U.S. Military insufficient to meet Threats

The New York Analysis of Policy and Government examines the Heritage Foundation’s authoritative study of military threats to the U.S., and the ability of the Pentagon to respond to them, in this three-part series.

 The authoritative Heritage Foundation has completed a thorough review of  the United States’ military posture in a comprehensive study entitled the 2018 Index of Military Strength. Overall, America’s defense posture is rated “marginal” and is trending toward “weak.”

The study concludes that the current U.S. military force is likely capable of meeting the demands of a single major regional conflict while also attending to various presence and engagement activities, but that it would be very hard-pressed to do more and certainly would be ill-equipped to handle two nearly simultaneous major regional contingencies.

Budget cuts and budget uncertainty have forced the Pentagon to field a small, aging, and overworked force. According to Heritage, “Essential maintenance continues to be deferred; the availability of fewer units for operational deployments increases the frequency and length of deployments; and old equipment continues to be extended while programmed replacements are either delayed or beset by developmental difficulties. The military services have continued to prioritize readiness for current operations by shifting funding to deployed or soon-to-deploy units while sacrificing the ability to keep non-deployed units in “ready” condition; delaying, reducing, extending, or canceling modernization programs; and sustaining the reduction in size and number of military units. While Congress and the new Administration have taken some positive steps to fund readiness in 2017 more robustly, they have not overturned the Budget Control Act that caps defense spending. Without a real commitment to increases in modernization, capacity, and readiness accounts over the next few years, America’s military branches will continue to be strained to meet the missions they are called upon to fulfill. As currently postured, the U.S. military is only marginally able to meet the demands of defending America’s vital national interests.”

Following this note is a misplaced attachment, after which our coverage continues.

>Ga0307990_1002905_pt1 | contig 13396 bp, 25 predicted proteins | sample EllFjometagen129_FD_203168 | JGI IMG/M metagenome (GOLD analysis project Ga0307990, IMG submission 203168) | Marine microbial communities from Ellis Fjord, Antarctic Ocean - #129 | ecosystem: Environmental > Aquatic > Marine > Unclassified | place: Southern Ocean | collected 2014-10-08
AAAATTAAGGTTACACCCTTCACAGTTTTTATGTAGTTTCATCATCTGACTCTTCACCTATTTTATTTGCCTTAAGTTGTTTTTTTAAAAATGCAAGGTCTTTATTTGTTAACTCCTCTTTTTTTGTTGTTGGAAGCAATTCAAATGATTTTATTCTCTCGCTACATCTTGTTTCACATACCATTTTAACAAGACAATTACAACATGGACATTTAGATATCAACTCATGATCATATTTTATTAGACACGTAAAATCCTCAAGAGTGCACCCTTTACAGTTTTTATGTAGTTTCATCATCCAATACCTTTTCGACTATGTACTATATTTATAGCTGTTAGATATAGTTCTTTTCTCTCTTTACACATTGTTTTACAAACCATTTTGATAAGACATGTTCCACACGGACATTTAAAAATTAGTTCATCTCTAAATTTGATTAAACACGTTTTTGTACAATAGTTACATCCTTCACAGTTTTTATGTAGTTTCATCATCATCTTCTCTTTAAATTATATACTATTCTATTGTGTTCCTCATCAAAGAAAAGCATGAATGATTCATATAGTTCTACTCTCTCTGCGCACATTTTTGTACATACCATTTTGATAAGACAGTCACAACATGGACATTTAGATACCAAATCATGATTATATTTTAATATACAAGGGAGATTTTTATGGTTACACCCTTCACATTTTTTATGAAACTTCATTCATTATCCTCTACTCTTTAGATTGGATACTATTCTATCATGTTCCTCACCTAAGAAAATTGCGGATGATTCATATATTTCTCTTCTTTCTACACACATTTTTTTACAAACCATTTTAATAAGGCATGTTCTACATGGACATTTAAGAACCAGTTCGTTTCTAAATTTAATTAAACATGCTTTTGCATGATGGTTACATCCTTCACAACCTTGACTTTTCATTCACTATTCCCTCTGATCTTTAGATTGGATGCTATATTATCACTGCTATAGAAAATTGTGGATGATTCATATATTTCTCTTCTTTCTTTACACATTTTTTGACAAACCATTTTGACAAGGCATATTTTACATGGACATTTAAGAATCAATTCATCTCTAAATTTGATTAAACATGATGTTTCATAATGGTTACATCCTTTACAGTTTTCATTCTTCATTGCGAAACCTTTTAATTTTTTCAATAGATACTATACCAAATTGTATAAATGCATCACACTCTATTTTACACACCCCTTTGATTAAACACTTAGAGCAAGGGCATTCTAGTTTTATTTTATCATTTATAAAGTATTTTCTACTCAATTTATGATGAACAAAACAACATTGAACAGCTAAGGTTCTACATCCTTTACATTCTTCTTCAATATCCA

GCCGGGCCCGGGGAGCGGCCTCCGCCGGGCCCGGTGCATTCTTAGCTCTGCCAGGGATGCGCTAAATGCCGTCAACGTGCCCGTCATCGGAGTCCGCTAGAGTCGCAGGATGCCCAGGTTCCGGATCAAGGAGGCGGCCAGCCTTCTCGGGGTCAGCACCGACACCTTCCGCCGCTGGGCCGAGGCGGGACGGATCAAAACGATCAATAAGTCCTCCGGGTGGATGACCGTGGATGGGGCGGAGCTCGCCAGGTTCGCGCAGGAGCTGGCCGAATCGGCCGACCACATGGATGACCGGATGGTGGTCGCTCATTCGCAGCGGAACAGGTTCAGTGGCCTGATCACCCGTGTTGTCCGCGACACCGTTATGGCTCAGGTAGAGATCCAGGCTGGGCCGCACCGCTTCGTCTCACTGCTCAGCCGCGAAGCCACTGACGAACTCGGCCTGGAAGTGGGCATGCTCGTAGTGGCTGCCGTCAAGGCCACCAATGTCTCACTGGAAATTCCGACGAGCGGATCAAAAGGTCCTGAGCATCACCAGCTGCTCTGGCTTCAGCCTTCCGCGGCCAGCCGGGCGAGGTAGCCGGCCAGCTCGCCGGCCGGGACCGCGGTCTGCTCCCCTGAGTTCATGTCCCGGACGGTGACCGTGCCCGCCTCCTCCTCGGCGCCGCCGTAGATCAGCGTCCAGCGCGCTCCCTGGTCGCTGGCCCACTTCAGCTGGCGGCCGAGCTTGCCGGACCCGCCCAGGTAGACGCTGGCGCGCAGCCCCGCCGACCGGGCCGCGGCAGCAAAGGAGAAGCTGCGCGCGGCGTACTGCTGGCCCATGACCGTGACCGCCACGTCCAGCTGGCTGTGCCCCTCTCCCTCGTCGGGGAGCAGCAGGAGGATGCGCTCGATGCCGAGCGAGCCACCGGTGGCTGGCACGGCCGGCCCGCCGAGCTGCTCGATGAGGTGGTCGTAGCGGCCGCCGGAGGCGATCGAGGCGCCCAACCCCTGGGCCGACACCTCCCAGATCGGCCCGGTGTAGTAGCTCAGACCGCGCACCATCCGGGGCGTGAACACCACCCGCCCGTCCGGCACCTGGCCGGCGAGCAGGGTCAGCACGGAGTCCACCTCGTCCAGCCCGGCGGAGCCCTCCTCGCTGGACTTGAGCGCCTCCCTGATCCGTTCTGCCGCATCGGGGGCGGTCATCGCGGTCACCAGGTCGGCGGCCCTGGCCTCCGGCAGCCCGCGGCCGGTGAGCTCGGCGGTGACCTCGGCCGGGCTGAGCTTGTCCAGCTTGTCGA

While the U.S. was slashing defense spending during the Obama Administration, Russia, China, North Korea, and Iran were moving rapidly ahead and dramatically enhancing their own capabilities. Heritage notes:

Russia, China, Iran, North Korea, and terrorist groups in the Middle East and Afghanistan—remained actual or potential threats to U.S. interests over the past year. All amply demonstrated a commitment to expanding their capabilities to pursue their respective interests that directly challenged those of the U.S. All also continued or increased their aggressive behavior when compared to the 2016 Index.

Worryingly, all of the six noted threat actors now rank “high” on the scale of threats to U.S. interests, with Russia coming close to being elevated to “severe” from its past score of “high.”

Russia and China continue to be the most worrisome, both because of the ongoing modernization and expansion of their offensive military capabilities and because of the more enduring effect they are having within their respective regions. Russia has maintained its active involvement in the conflict in Ukraine, has been more assertive in the Baltic Sea region, and has continued to insert itself into the Syrian conflict. China’s provocative behavior continues to include militarization of islands that it has built in highly disputed international waters of the South China Sea. China also continues its aggressive naval tactics to intimidate such neighboring countries as Japan and the Philippines and continues to bully other countries that try to exercise their right to navigate international waters in the region.

North Korea has executed an alarming number of missile tests: 18 as of early August 2017 compared to 21 for all of 2016. These tests have demonstrated the commitment of Kim Jong-un’s regime to fielding a force of shortrange, medium-range, and long-range ballistic, cruise, and submarine-launched missiles, presumably with the ability to carry nuclear warheads. The latest tests have hinted at North Korea’s ability to reach targets in the United States. These developments, combined with its increasingly hostile rhetoric toward the West over the past year, make North Korea the most volatile threat addressed in the Index.

Terrorism based in Afghanistan continues to challenge the stability of that country. To the extent that various groups based in the region straddling the border with Pakistan remain potent and active, they also remain a threat in being to the stability of Pakistan, which is a matter of concern given Pakistan’s status as a nuclear power and its sustained frictions with India, also a nuclear power.

In addition, Iran’s efforts to develop more advanced military capabilities and its active support of the various terrorist groups operating in the Middle East continue to undermine regional security conditions and therefore to threaten the regional interests of the U.S.

With these threats taken together, the globalized threat to U.S. vital national interests as a whole during 2017 remained “high.”

The Report continues tomorrow.